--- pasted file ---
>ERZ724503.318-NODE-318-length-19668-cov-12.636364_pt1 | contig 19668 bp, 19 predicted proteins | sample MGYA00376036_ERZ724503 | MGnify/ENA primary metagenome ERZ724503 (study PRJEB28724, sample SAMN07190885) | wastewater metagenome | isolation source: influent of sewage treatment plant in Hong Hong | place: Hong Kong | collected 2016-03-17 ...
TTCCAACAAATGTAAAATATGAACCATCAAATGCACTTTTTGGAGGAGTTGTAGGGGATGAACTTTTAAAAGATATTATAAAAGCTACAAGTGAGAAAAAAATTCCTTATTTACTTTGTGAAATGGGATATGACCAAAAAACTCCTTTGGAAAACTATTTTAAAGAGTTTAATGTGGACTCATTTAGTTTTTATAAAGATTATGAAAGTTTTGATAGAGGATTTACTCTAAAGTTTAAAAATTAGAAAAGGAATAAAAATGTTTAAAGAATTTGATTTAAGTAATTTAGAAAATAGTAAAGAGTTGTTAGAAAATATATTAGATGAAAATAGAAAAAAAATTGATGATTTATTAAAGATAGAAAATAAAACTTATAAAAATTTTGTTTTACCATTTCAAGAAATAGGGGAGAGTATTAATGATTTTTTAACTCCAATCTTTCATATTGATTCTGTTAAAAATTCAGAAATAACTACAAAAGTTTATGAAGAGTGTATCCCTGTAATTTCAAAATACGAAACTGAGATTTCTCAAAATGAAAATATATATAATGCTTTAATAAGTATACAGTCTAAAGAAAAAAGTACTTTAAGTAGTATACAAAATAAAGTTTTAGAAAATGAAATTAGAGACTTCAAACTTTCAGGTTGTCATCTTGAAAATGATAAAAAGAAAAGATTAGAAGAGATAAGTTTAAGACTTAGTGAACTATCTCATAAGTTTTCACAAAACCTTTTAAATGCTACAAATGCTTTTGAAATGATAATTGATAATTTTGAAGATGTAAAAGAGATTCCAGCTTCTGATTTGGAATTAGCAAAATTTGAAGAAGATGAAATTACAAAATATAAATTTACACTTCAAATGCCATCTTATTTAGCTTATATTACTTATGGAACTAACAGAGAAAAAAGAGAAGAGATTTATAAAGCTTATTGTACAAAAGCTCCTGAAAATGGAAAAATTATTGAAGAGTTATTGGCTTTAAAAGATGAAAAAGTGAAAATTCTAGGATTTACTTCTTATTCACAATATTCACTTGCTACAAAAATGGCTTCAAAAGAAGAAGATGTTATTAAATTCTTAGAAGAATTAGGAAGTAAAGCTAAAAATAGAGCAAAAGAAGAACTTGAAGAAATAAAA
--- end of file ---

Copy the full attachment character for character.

>ERZ724503.318-NODE-318-length-19668-cov-12.636364_pt1 | contig 19668 bp, 19 predicted proteins | sample MGYA00376036_ERZ724503 | MGnify/ENA primary metagenome ERZ724503 (study PRJEB28724, sample SAMN07190885) | wastewater metagenome | isolation source: influent of sewage treatment plant in Hong Hong | place: Hong Kong | collected 2016-03-17 ...
TTCCAACAAATGTAAAATATGAACCATCAAATGCACTTTTTGGAGGAGTTGTAGGGGATGAACTTTTAAAAGATATTATAAAAGCTACAAGTGAGAAAAAAATTCCTTATTTACTTTGTGAAATGGGATATGACCAAAAAACTCCTTTGGAAAACTATTTTAAAGAGTTTAATGTGGACTCATTTAGTTTTTATAAAGATTATGAAAGTTTTGATAGAGGATTTACTCTAAAGTTTAAAAATTAGAAAAGGAATAAAAATGTTTAAAGAATTTGATTTAAGTAATTTAGAAAATAGTAAAGAGTTGTTAGAAAATATATTAGATGAAAATAGAAAAAAAATTGATGATTTATTAAAGATAGAAAATAAAACTTATAAAAATTTTGTTTTACCATTTCAAGAAATAGGGGAGAGTATTAATGATTTTTTAACTCCAATCTTTCATATTGATTCTGTTAAAAATTCAGAAATAACTACAAAAGTTTATGAAGAGTGTATCCCTGTAATTTCAAAATACGAAACTGAGATTTCTCAAAATGAAAATATATATAATGCTTTAATAAGTATACAGTCTAAAGAAAAAAGTACTTTAAGTAGTATACAAAATAAAGTTTTAGAAAATGAAATTAGAGACTTCAAACTTTCAGGTTGTCATCTTGAAAATGATAAAAAGAAAAGATTAGAAGAGATAAGTTTAAGACTTAGTGAACTATCTCATAAGTTTTCACAAAACCTTTTAAATGCTACAAATGCTTTTGAAATGATAATTGATAATTTTGAAGATGTAAAAGAGATTCCAGCTTCTGATTTGGAATTAGCAAAATTTGAAGAAGATGAAATTACAAAATATAAATTTACACTTCAAATGCCATCTTATTTAGCTTATATTACTTATGGAACTAACAGAGAAAAAAGAGAAGAGATTTATAAAGCTTATTGTACAAAAGCTCCTGAAAATGGAAAAATTATTGAAGAGTTATTGGCTTTAAAAGATGAAAAAGTGAAAATTCTAGGATTTACTTCTTATTCACAATATTCACTTGCTACAAAAATGGCTTCAAAAGAAGAAGATGTTATTAAATTCTTAGAAGAATTAGGAAGTAAAGCTAAAAATAGAGCAAAAGAAGAACTTGAAGAAATAAAA